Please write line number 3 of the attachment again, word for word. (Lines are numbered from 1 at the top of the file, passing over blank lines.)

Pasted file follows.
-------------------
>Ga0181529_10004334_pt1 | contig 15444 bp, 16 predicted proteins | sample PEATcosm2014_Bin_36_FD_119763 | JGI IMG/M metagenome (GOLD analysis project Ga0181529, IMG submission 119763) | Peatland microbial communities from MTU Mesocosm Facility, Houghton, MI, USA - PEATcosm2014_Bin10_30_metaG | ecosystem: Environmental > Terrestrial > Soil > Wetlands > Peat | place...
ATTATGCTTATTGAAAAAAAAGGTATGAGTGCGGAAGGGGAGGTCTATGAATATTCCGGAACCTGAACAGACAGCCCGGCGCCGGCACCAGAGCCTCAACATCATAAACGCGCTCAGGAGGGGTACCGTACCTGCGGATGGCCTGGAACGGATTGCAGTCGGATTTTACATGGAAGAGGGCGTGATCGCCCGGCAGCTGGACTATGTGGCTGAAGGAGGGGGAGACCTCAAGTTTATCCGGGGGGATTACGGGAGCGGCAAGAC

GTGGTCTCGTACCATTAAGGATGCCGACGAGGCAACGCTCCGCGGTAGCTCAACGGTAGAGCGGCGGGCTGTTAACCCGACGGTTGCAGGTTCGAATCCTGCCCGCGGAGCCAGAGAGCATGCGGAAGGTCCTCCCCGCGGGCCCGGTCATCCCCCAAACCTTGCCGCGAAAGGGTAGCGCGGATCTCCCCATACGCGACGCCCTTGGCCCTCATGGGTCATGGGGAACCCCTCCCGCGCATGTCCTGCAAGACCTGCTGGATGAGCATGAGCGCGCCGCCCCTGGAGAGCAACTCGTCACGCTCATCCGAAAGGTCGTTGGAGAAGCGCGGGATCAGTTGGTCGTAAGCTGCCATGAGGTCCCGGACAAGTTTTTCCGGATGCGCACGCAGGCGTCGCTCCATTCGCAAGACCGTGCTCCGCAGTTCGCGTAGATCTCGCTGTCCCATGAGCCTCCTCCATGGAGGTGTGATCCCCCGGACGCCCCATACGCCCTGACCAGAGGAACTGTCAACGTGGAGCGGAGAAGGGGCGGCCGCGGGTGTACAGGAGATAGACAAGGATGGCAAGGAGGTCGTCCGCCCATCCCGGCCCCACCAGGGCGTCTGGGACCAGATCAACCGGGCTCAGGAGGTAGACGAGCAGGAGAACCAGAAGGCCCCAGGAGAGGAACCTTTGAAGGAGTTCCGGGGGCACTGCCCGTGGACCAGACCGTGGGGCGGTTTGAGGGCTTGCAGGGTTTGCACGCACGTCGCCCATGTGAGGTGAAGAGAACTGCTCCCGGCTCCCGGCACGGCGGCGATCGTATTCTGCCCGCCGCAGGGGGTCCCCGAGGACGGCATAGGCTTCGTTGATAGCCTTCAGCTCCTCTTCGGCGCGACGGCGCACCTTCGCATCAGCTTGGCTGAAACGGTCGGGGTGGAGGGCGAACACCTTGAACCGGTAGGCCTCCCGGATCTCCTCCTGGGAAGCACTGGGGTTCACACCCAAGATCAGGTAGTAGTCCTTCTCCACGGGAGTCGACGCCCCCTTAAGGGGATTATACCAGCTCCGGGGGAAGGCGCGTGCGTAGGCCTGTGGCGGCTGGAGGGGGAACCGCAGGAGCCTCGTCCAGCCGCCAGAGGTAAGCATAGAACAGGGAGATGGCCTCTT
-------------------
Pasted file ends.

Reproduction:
GTGGTCTCGTACCATTAAGGATGCCGACGAGGCAACGCTCCGCGGTAGCTCAACGGTAGAGCGGCGGGCTGTTAACCCGACGGTTGCAGGTTCGAATCCTGCCCGCGGAGCCAGAGAGCATGCGGAAGGTCCTCCCCGCGGGCCCGGTCATCCCCCAAACCTTGCCGCGAAAGGGTAGCGCGGATCTCCCCATACGCGACGCCCTTGGCCCTCATGGGTCATGGGGAACCCCTCCCGCGCATGTCCTGCAAGACCTGCTGGATGAGCATGAGCGCGCCGCCCCTGGAGAGCAACTCGTCACGCTCATCCGAAAGGTCGTTGGAGAAGCGCGGGATCAGTTGGTCGTAAGCTGCCATGAGGTCCCGGACAAGTTTTTCCGGATGCGCACGCAGGCGTCGCTCCATTCGCAAGACCGTGCTCCGCAGTTCGCGTAGATCTCGCTGTCCCATGAGCCTCCTCCATGGAGGTGTGATCCCCCGGACGCCCCATACGCCCTGACCAGAGGAACTGTCAACGTGGAGCGGAGAAGGGGCGGCCGCGGGTGTACAGGAGATAGACAAGGATGGCAAGGAGGTCGTCCGCCCATCCCGGCCCCACCAGGGCGTCTGGGACCAGATCAACCGGGCTCAGGAGGTAGACGAGCAGGAGAACCAGAAGGCCCCAGGAGAGGAACCTTTGAAGGAGTTCCGGGGGCACTGCCCGTGGACCAGACCGTGGGGCGGTTTGAGGGCTTGCAGGGTTTGCACGCACGTCGCCCATGTGAGGTGAAGAGAACTGCTCCCGGCTCCCGGCACGGCGGCGATCGTATTCTGCCCGCCGCAGGGGGTCCCCGAGGACGGCATAGGCTTCGTTGATAGCCTTCAGCTCCTCTTCGGCGCGACGGCGCACCTTCGCATCAGCTTGGCTGAAACGGTCGGGGTGGAGGGCGAACACCTTGAACCGGTAGGCCTCCCGGATCTCCTCCTGGGAAGCACTGGGGTTCACACCCAAGATCAGGTAGTAGTCCTTCTCCACGGGAGTCGACGCCCCCTTAAGGGGATTATACCAGCTCCGGGGGAAGGCGCGTGCGTAGGCCTGTGGCGGCTGGAGGGGGAACCGCAGGAGCCTCGTCCAGCCGCCAGAGGTAAGCATAGAACAGGGAGATGGCCTCTT